The Secret Life of Bees (Paperback)
Penguin Books, 9780142001745, 352pp.
Publication Date: January 28, 2003
Other Editions of This Title:
Digital Audiobook (1/27/2003)
Audio cassette (11/8/2001)
Compact Disc (2/18/2010)
Prebound, Spanish (4/1/2005)
Compact Disc (5/1/2009)
Audio cassette (8/18/2005)
Set in South Carolina in 1964, The Secret Life of Bees tells the story of Lily Owens, whose life has been shaped around the blurred memory of the afternoon her mother was killed. When Lily's fierce-hearted black "stand-in mother," Rosaleen, insults three of the deepest racists in town, Lily decides to spring them both free. They escape to Tiburon, South Carolina--a town that holds the secret to her mother's past. Taken in by an eccentric trio of black beekeeping sister, Lily is introduced to their mesmerizing world of bees and honey, and the Black Madonna. This is a remarkable novel about divine female power, a story that women will share and pass on to their daughters for years to come.
About the Author
Sue Monk Kidd's first novel, The Secret Life of Bees, spent more than one hundred weeks on the New York Times bestseller list, has sold more than six million copies in the United States, and was turned into an award-winning major motion picture, and has been translated into thirty-six languages. Her second novel, The Mermaid Chair, was a number-one New York Times bestseller and adapted into a television movie. Her third novel, The Invention of Wings, was a number-one New York Times bestseller and a selection of Oprah's Book Club 2.0. She is also the author of several acclaimed memoirs, including the New York Times bestseller Traveling with Pomegranates, written with her daughter, Ann Kidd Taylor. She lives in Florida.
Praise For The Secret Life of Bees…
"Inspiring. Sue Monk Kidd is a direct literary descendant of Carson McCullers." —The Baltimore Sun
"Fully imagined...the core of this story is Lily's search for a mother, and she finds one in a place she never expected." —The New York Times Book Review
"This is the story of a young girl's journey toward healing, and of the intrinsic sacredness of living in the world. Simply wonderful." —Anne Rivers Siddons
""The stunning metaphors and realistic characters are so poignant they will bring tears to your eyes." —Library Journal
"Kidd has written a triumphant coming-of-age novel that speaks to the universal need for love" —New Orleans Times-Picayune
"The chapters...dance on the edges of 'Magical Realism,' that blend of the fabulous and the ordinary that can invest a tale with a sense of wonderment, as is the case here." —Richmond Times-Dispatch
"I am amazed that this moving, original, and accomplished book is a first novel. It is wonderfully written, powerful, poignant, and humorous, and deliciously eccentric. Do read it." —Joanna Trollope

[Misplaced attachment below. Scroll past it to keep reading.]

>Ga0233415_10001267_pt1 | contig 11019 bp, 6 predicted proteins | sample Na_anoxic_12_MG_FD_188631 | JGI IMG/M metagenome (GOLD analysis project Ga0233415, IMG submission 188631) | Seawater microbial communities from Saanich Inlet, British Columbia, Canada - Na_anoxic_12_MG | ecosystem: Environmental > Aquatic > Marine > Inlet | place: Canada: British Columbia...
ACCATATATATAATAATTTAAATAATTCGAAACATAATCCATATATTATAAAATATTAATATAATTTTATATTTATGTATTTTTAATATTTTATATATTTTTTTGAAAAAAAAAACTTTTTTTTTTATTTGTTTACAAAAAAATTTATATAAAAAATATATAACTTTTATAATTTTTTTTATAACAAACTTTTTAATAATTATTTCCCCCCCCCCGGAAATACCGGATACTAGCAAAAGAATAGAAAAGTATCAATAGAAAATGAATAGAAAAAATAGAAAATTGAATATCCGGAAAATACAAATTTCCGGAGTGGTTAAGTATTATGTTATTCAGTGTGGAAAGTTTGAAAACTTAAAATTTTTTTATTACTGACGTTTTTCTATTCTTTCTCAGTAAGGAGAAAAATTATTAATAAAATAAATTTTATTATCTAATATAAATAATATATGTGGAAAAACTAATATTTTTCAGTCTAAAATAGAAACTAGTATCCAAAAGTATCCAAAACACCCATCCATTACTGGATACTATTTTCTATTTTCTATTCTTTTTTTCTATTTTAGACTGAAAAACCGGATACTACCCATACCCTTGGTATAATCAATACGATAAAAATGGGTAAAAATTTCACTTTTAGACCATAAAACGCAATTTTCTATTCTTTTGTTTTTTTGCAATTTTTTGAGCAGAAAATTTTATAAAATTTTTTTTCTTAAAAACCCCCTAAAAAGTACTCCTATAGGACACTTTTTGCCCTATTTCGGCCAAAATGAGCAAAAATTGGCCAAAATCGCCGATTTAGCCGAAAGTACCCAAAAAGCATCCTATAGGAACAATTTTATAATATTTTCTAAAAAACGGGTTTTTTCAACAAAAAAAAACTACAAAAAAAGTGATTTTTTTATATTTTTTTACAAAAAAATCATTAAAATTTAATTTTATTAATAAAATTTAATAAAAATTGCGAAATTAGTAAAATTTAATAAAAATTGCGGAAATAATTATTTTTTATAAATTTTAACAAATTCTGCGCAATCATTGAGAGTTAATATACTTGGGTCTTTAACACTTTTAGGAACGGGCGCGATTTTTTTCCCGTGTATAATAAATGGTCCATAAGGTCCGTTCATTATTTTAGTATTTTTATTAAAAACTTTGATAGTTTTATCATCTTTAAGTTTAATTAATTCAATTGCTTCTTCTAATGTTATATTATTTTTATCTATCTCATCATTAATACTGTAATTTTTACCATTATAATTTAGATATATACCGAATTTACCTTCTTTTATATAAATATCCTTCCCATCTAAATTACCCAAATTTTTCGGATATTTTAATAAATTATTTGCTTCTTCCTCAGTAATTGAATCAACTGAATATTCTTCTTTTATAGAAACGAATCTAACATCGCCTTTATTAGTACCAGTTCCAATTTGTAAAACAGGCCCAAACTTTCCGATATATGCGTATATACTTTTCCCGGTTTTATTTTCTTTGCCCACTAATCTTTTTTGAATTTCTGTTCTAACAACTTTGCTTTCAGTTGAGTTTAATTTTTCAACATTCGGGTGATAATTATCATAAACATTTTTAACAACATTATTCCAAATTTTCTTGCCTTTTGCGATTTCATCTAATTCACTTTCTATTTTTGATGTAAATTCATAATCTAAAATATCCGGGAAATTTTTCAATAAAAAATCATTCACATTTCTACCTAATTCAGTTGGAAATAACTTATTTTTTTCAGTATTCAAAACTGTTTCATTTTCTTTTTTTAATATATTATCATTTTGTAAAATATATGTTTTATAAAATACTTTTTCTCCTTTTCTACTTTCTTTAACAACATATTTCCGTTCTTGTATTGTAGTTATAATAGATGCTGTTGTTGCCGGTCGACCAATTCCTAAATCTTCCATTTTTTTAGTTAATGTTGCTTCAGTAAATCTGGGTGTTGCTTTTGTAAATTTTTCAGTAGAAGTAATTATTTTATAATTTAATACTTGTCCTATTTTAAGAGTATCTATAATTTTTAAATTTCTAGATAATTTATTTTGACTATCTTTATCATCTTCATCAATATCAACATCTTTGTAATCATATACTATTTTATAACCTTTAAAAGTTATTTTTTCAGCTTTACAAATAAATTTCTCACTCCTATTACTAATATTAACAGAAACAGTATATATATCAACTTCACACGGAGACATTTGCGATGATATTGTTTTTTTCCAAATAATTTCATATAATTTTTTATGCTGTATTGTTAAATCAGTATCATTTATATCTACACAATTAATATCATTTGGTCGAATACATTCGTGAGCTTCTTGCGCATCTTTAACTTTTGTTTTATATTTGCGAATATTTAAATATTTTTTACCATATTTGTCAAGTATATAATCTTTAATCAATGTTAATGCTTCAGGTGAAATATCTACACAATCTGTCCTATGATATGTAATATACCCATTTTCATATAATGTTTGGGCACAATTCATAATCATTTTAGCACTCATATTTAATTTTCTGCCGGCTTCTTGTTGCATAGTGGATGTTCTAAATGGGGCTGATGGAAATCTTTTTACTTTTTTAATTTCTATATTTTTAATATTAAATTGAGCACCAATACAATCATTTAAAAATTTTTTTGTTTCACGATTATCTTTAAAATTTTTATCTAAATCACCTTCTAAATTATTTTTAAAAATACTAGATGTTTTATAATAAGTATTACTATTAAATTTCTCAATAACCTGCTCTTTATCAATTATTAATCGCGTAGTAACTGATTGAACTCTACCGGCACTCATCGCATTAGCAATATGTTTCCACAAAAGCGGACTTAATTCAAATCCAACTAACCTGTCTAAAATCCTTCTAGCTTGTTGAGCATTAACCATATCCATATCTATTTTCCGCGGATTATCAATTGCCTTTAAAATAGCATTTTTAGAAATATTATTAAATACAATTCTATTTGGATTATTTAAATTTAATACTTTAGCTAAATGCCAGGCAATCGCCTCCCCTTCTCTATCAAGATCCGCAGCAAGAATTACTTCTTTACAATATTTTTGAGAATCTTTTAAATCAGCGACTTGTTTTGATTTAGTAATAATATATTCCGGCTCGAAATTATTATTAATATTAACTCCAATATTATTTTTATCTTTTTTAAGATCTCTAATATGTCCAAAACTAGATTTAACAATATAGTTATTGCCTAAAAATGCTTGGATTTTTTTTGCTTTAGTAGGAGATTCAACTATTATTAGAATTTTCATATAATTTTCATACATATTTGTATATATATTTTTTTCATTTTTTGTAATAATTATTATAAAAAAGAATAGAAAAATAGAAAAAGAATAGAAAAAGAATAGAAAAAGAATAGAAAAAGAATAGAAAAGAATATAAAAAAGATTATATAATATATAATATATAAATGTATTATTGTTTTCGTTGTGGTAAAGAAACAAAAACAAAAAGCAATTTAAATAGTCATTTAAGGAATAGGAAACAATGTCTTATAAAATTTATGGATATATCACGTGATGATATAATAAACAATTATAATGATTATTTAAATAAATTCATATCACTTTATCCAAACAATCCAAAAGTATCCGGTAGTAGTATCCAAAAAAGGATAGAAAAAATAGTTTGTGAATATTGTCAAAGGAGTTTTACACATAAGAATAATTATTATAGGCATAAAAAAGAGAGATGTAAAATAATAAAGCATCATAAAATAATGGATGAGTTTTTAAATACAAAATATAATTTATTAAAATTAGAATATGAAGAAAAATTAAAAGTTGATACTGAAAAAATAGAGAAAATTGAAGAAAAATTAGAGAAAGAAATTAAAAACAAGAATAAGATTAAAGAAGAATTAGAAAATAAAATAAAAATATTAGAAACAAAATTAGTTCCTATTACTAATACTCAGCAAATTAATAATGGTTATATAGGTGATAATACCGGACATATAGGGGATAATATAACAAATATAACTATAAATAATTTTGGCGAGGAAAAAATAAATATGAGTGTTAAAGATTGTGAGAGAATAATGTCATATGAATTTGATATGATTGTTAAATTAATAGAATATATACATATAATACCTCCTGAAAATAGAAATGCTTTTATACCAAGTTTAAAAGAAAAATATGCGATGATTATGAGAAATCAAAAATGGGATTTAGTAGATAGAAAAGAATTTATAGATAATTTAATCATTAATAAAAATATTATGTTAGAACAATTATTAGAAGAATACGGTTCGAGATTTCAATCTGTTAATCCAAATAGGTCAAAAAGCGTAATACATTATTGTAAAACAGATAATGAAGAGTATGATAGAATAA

"A wonderful novel about mothers and daughters and the transcendent power of love." —Connie May Fowler
"A truly original Southern voice." —Anita Shreve
"It's as if Kidd loaded up a take-home plate with treats, and you said 'Oh, I couldn't,' and then scarfed it down in the car on the way home." —Entertainment Weekly
"The tale of one motherless daughter's discovery of what family really means—and of the strange and wondrous places we love." —The Washington Post
Conversation Starters from ReadingGroupChoices.com
1. Were you surprised to learn that T. Ray used to be different, that once he truly loved Deborah? How do you think Deborah’s leaving affected him? Did it shed any light on why T. Ray was so cruel and abusive to Lily?
2. Had you ever heard of “kneeling on grits”? What qualities did Lily have that allowed her to survive, endure, and eventually thrive, despite T. Ray?
3. Who is the queen bee in this story?
4. Lily’s relationship to her dead mother was complex, ranging from guilt to idealization, to hatred, to acceptance. What happens to a daughter when she discovers her mother once abandoned her? Is Lily right—would people generally rather die than forgive? Was it harder for Lily to forgive her mother or herself?
5. Lily grew up without her mother, but in the end she finds a house full of them. Have you ever had a mother figure in your life who wasn’t your true mother? Have you ever had to leave home to find home?
6. What compelled Rosaleen to spit on the three men’s shoes? What does it take for a person to stand up with conviction against brutalizing injustice? What did you like best about Rosaleen?
7. Had you ever heard of the Black Madonna? What do you think of the story surrounding the Black Madonna in the novel? How would the story be different if it had been a picture of a white Virgin Mary? Do you know women whose lives have been deepened or enriched by a connection to an empowering Divine Mother?
8. Why is it important that women come together? What did you think of the “Calendar Sisters” and the Daughters of Mary? How did being in the company of this circle of females transform Lily?
9. May built a wailing wall to help her come to terms with the pain she felt. Even though we don’t have May’s condition, do we also need “rituals,” like wailing walls, to help us deal with our grief and suffering?
10. How would you describe Lily and Zach’s relationship? What drew them together? Did you root for them to be together?
11. Project into the future. Does Lily ever see her father again? Does she become a beekeeper? A writer? What happens to Rosaleen? What happens to Lily and Zach? Who would Zach be today?